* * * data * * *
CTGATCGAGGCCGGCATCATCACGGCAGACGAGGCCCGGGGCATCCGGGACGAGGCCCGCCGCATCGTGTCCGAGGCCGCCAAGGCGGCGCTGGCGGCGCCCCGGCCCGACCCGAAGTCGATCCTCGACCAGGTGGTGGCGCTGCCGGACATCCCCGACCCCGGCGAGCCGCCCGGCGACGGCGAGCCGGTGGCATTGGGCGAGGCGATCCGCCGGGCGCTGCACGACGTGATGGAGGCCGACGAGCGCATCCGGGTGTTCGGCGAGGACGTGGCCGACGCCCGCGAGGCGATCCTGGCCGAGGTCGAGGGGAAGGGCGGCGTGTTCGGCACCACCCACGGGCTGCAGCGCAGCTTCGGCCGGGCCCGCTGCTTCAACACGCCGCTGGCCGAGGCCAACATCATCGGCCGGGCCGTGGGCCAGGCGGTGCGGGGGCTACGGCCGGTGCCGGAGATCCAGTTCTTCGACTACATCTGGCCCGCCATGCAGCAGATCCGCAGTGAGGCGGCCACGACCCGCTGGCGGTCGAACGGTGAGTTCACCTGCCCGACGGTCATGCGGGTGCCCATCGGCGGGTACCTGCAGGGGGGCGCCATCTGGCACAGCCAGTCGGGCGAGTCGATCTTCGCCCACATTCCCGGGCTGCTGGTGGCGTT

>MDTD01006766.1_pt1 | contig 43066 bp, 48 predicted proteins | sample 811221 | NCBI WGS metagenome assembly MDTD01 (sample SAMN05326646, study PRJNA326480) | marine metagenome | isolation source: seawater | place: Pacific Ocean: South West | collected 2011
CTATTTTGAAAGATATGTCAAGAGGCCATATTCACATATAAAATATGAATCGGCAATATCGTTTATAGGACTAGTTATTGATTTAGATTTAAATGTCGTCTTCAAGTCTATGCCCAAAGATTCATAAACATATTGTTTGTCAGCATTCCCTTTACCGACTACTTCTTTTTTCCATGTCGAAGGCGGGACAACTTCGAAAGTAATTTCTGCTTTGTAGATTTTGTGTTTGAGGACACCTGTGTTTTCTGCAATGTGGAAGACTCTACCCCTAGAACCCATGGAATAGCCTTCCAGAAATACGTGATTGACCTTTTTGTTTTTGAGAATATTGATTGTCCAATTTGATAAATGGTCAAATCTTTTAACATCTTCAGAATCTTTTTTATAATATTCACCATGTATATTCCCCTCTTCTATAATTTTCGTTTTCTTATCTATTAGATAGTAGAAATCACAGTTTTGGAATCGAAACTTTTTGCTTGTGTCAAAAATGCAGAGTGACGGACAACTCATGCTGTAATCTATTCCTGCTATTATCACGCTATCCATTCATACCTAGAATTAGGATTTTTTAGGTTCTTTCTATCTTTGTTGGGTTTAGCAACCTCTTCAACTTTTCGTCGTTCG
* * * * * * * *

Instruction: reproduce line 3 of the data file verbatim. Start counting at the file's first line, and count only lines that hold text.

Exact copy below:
CTATTTTGAAAGATATGTCAAGAGGCCATATTCACATATAAAATATGAATCGGCAATATCGTTTATAGGACTAGTTATTGATTTAGATTTAAATGTCGTCTTCAAGTCTATGCCCAAAGATTCATAAACATATTGTTTGTCAGCATTCCCTTTACCGACTACTTCTTTTTTCCATGTCGAAGGCGGGACAACTTCGAAAGTAATTTCTGCTTTGTAGATTTTGTGTTTGAGGACACCTGTGTTTTCTGCAATGTGGAAGACTCTACCCCTAGAACCCATGGAATAGCCTTCCAGAAATACGTGATTGACCTTTTTGTTTTTGAGAATATTGATTGTCCAATTTGATAAATGGTCAAATCTTTTAACATCTTCAGAATCTTTTTTATAATATTCACCATGTATATTCCCCTCTTCTATAATTTTCGTTTTCTTATCTATTAGATAGTAGAAATCACAGTTTTGGAATCGAAACTTTTTGCTTGTGTCAAAAATGCAGAGTGACGGACAACTCATGCTGTAATCTATTCCTGCTATTATCACGCTATCCATTCATACCTAGAATTAGGATTTTTTAGGTTCTTTCTATCTTTGTTGGGTTTAGCAACCTCTTCAACTTTTCGTCGTTCG